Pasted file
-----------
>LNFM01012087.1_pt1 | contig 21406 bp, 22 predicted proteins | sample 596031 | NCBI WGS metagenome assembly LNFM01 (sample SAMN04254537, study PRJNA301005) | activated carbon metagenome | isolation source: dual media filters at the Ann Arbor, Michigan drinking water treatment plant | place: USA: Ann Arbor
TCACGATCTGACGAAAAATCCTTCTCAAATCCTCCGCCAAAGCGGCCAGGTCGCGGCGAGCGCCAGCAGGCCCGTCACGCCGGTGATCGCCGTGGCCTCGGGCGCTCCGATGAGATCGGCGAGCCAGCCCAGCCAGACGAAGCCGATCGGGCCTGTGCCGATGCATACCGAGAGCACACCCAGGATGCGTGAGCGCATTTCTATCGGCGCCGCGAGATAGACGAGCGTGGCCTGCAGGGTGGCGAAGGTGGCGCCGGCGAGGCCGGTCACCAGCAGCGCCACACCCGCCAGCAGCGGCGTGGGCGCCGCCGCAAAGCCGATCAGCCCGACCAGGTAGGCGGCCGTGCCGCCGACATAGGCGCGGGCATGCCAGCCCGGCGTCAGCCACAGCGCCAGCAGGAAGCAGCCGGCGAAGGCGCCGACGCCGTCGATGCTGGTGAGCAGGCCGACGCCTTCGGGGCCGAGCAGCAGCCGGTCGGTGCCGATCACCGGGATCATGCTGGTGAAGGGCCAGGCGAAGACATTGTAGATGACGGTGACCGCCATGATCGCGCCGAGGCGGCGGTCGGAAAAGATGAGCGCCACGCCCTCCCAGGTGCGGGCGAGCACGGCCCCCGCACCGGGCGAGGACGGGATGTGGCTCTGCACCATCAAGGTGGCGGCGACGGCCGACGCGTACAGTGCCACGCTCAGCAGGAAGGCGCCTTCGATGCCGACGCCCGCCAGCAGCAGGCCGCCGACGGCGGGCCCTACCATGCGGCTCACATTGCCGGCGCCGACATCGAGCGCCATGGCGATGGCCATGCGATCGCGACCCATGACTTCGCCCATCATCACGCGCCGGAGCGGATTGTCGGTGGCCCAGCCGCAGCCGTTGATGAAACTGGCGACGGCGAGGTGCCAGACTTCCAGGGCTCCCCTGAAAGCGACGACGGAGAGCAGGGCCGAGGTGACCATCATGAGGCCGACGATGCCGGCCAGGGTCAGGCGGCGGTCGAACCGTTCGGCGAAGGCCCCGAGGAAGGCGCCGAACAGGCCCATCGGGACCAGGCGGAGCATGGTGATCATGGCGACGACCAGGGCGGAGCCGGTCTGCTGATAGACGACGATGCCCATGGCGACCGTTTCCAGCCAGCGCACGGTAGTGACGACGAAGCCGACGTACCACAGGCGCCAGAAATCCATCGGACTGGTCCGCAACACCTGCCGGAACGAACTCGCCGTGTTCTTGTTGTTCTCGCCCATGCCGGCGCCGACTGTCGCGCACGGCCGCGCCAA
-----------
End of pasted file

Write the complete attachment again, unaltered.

>LNFM01012087.1_pt1 | contig 21406 bp, 22 predicted proteins | sample 596031 | NCBI WGS metagenome assembly LNFM01 (sample SAMN04254537, study PRJNA301005) | activated carbon metagenome | isolation source: dual media filters at the Ann Arbor, Michigan drinking water treatment plant | place: USA: Ann Arbor
TCACGATCTGACGAAAAATCCTTCTCAAATCCTCCGCCAAAGCGGCCAGGTCGCGGCGAGCGCCAGCAGGCCCGTCACGCCGGTGATCGCCGTGGCCTCGGGCGCTCCGATGAGATCGGCGAGCCAGCCCAGCCAGACGAAGCCGATCGGGCCTGTGCCGATGCATACCGAGAGCACACCCAGGATGCGTGAGCGCATTTCTATCGGCGCCGCGAGATAGACGAGCGTGGCCTGCAGGGTGGCGAAGGTGGCGCCGGCGAGGCCGGTCACCAGCAGCGCCACACCCGCCAGCAGCGGCGTGGGCGCCGCCGCAAAGCCGATCAGCCCGACCAGGTAGGCGGCCGTGCCGCCGACATAGGCGCGGGCATGCCAGCCCGGCGTCAGCCACAGCGCCAGCAGGAAGCAGCCGGCGAAGGCGCCGACGCCGTCGATGCTGGTGAGCAGGCCGACGCCTTCGGGGCCGAGCAGCAGCCGGTCGGTGCCGATCACCGGGATCATGCTGGTGAAGGGCCAGGCGAAGACATTGTAGATGACGGTGACCGCCATGATCGCGCCGAGGCGGCGGTCGGAAAAGATGAGCGCCACGCCCTCCCAGGTGCGGGCGAGCACGGCCCCCGCACCGGGCGAGGACGGGATGTGGCTCTGCACCATCAAGGTGGCGGCGACGGCCGACGCGTACAGTGCCACGCTCAGCAGGAAGGCGCCTTCGATGCCGACGCCCGCCAGCAGCAGGCCGCCGACGGCGGGCCCTACCATGCGGCTCACATTGCCGGCGCCGACATCGAGCGCCATGGCGATGGCCATGCGATCGCGACCCATGACTTCGCCCATCATCACGCGCCGGAGCGGATTGTCGGTGGCCCAGCCGCAGCCGTTGATGAAACTGGCGACGGCGAGGTGCCAGACTTCCAGGGCTCCCCTGAAAGCGACGACGGAGAGCAGGGCCGAGGTGACCATCATGAGGCCGACGATGCCGGCCAGGGTCAGGCGGCGGTCGAACCGTTCGGCGAAGGCCCCGAGGAAGGCGCCGAACAGGCCCATCGGGACCAGGCGGAGCATGGTGATCATGGCGACGACCAGGGCGGAGCCGGTCTGCTGATAGACGACGATGCCCATGGCGACCGTTTCCAGCCAGCGCACGGTAGTGACGACGAAGCCGACGTACCACAGGCGCCAGAAATCCATCGGACTGGTCCGCAACACCTGCCGGAACGAACTCGCCGTGTTCTTGTTGTTCTCGCCCATGCCGGCGCCGACTGTCGCGCACGGCCGCGCCAA